Journal size
All of my journals...currently in Volume 17. Volume 1 is missing. The blank 
one in front of 2 is a journal I got as a kid (after my first journal) that I never
used as I found it in my things only recently. There is no significance to the 
colors.  My Missionary Journal on the left has things written by others on 
my mission.
Earlier this year I switched from the 6.5x8" sized journals to the 8.5x11" size, purely by accident. LDS Church Distribution stopped producing the journals that I had been using for years, so I had to look elsewhere to find new ones. I found some at Deseret Book that I liked and ordered them, but nowhere did it say what size they were. Well, they were the 8.5x11" size and I got two. In the smaller journals, I always filled at least a page per day. I figured with these larger pages that wouldn't be the case, but it largely has been. Very few pages aren't full. Anyone who knows me isn't surprised ONE BIT!

So what do I write about? I really don't have a template or pattern as far as content goes. Some days are very much logs of what happened, while others are much more focused on my thoughts and feelings at the time. That's why I write every day, so I have a snapshot of my life right then. Every day there is at least some mention of what I did, though. I've noticed when I have periods where the days are very similar (which happens in the summer when I'm usually not working), I do focus more on what I'm thinking, which makes sense since I have more time to think (or overthink...).  My Grandma Derby (who got me my first journal) also keeps a daily journal, though hers tends to be much more of a log and is far less detailed than mine. She does hers on the computer, but just to print it out and keep in a notebook.

The important things are first, to make it YOU. What do YOU want to remember? What do you want your eventual posterity to remember or read about you? I think about that whenever I write, almost like I'm writing it for someone else as much as I'm writing it for me. On that note, though, it's also very therapeutic and helps me process the events of the day to write about them, especially if I'm frustrated. Sometimes I need to vent frustrations that cannot be done here on this public blog or even on my private blog.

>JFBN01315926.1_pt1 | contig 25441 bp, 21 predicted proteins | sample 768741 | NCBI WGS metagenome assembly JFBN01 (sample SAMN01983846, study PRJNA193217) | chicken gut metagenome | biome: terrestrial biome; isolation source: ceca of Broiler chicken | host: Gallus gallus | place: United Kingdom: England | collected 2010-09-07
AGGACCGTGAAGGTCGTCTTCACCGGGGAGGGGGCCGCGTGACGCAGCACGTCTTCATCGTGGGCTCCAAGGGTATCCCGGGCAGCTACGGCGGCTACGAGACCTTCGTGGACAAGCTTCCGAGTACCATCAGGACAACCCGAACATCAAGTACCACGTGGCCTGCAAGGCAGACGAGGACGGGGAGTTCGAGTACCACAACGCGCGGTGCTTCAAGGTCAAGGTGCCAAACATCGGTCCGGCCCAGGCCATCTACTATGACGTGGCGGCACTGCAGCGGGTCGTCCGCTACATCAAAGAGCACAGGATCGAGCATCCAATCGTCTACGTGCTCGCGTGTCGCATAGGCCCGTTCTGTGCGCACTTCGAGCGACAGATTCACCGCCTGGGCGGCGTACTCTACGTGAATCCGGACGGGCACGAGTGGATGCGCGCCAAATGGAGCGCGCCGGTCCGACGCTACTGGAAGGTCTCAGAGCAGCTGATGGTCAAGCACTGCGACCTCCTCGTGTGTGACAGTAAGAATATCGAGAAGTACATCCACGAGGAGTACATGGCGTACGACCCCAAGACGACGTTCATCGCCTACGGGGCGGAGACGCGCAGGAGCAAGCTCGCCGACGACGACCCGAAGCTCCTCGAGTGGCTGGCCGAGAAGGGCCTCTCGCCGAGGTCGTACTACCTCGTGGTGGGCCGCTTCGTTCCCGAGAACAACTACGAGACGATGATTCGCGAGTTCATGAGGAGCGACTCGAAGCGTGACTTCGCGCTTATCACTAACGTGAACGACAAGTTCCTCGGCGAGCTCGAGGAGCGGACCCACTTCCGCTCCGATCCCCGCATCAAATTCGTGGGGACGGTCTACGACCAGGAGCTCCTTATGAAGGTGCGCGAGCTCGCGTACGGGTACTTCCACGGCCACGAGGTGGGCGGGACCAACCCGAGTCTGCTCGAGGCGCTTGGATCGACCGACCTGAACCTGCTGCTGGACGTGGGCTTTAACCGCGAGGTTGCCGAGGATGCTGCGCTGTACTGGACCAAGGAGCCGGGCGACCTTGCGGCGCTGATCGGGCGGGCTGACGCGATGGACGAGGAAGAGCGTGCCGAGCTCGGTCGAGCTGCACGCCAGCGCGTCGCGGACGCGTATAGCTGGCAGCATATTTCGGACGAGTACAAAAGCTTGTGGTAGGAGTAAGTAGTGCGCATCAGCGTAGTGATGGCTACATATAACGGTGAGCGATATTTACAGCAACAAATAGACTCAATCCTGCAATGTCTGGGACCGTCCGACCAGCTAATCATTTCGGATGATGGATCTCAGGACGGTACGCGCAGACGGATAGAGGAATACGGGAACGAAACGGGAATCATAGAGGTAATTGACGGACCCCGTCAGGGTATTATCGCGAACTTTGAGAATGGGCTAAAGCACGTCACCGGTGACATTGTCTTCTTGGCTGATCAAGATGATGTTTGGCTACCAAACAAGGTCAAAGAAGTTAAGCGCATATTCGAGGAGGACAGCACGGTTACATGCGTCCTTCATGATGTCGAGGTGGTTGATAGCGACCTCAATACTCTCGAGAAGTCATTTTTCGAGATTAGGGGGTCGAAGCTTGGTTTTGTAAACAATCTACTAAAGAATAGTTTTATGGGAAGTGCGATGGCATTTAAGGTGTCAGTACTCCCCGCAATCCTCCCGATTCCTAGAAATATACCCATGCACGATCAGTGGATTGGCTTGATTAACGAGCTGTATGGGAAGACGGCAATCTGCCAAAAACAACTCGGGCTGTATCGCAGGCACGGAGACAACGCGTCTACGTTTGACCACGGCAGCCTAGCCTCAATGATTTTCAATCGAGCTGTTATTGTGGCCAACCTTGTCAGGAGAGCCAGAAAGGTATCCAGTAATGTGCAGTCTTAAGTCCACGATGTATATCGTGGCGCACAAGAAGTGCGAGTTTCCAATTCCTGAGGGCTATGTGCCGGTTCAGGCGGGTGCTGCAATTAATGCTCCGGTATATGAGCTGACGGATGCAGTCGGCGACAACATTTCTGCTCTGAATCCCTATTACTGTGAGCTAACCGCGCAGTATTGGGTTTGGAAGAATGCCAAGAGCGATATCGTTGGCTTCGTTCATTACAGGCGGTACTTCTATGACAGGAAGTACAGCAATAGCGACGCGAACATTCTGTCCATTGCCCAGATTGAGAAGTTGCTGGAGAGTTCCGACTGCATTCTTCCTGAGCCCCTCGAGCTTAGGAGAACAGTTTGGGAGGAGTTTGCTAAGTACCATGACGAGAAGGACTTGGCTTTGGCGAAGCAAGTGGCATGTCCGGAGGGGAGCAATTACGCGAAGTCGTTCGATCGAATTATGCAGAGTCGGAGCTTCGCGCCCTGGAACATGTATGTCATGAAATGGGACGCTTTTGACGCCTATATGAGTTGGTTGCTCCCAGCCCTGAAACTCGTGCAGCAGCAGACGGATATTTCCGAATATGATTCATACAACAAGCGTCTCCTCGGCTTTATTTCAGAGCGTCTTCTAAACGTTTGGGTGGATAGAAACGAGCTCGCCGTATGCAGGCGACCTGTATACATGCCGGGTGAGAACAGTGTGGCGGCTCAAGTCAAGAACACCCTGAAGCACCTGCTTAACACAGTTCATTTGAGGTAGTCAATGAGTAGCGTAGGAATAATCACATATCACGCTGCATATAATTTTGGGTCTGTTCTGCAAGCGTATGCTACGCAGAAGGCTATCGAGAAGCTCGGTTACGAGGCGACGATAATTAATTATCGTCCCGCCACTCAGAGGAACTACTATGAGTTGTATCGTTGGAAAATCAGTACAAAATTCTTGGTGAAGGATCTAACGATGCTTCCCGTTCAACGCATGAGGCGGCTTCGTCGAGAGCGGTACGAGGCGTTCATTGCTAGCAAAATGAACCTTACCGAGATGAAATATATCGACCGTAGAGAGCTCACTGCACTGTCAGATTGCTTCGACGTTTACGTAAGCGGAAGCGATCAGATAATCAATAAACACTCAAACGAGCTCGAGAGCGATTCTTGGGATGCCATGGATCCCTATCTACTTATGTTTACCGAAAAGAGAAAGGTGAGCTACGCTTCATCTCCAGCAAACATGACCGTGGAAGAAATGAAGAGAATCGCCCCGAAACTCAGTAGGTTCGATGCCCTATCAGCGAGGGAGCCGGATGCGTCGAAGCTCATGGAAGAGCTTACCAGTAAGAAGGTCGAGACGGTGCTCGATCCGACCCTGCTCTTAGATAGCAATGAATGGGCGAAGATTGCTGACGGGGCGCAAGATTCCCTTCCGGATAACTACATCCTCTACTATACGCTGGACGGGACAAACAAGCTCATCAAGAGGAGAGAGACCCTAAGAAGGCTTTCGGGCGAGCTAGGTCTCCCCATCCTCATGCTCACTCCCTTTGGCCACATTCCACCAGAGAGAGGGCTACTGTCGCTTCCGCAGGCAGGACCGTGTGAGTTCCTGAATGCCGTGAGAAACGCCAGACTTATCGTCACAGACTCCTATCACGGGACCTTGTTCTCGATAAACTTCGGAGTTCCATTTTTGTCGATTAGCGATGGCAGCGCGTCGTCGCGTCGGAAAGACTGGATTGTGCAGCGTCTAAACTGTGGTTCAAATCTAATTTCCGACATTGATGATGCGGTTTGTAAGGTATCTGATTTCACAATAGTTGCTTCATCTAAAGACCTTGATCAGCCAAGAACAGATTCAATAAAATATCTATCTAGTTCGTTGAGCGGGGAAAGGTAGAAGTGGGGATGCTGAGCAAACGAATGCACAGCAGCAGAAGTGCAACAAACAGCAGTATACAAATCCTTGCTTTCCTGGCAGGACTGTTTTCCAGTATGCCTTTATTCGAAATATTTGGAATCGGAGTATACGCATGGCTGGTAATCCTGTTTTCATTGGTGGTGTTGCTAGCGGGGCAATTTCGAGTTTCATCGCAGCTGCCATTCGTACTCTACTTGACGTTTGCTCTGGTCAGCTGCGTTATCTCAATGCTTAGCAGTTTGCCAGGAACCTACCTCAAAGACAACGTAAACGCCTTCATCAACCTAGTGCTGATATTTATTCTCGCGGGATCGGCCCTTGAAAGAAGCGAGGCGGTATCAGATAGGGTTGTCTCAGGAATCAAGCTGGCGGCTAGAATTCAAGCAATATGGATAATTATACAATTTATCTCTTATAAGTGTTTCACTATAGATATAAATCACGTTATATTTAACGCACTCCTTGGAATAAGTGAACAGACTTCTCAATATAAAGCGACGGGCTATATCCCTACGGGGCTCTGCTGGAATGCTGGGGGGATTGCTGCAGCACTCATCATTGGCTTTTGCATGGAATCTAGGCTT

Next is to make it a habit. I write every day because I know that I probably won't be consistent otherwise, plus I'm a details person. Others may find it easier to write every few days depending on what they want to include in their entries. I keep my current journal right on my desk so I see it and I have the pens I use for it (see below about my pens...). Because I like to write before midnight (again, see below), it's also a habit that I automatically need to get the journal before midnight. That took some mental stamina at the beginning and making it a priority, similar to scripture study for many of us. Really, though, once you get through about 2 weeks of that, it will become a habit. Having everything right there as a reminder, though, is a huge help too.

Here are some of my preferences:
  1. I use Pilot G2 gel pens to write. I prefer the blue and black "extra fine" (0.5mm) point, but also use the fine (0.7mm) point. I use that brand because I like how they look and are good for archival purposes. In other words, they won't fade. I use the size just because it looks cleaner when I write as opposed to the medium or bold points. If you choose to journal using a computer, this is obviously a moot point. 
  2. I alternate blue or black ink by day, regardless of how many pages an entry may take. So, for instance, my entry for November 27 is in black ink and my entry for November 28 is blue. I do this just for the visual aspect: it's easier to tell the days apart. If I were using a computer, I might do something similar, either use a different color or a different font. 
  3. When I was taking a Family History class in 2004 at BYU-Idaho, the professor suggested we put the day of the week along with the date for journal entries and I've done that ever since. It makes it easier to find things if I know what day of the week something was on. I usually put the day of the week in small letters after the date and I use the three-letter abbreviation for the day. Example: January 15th, 2014 WED 
  4. I always include what time I start the entry. Not sure when I started doing that, but I used to include the time I finished the entry too, but ended up stopping since there were times I wouldn't finish before being too tired, so I'd have this end time several hours later... I include the start time because it's part of that snapshot of my life right then.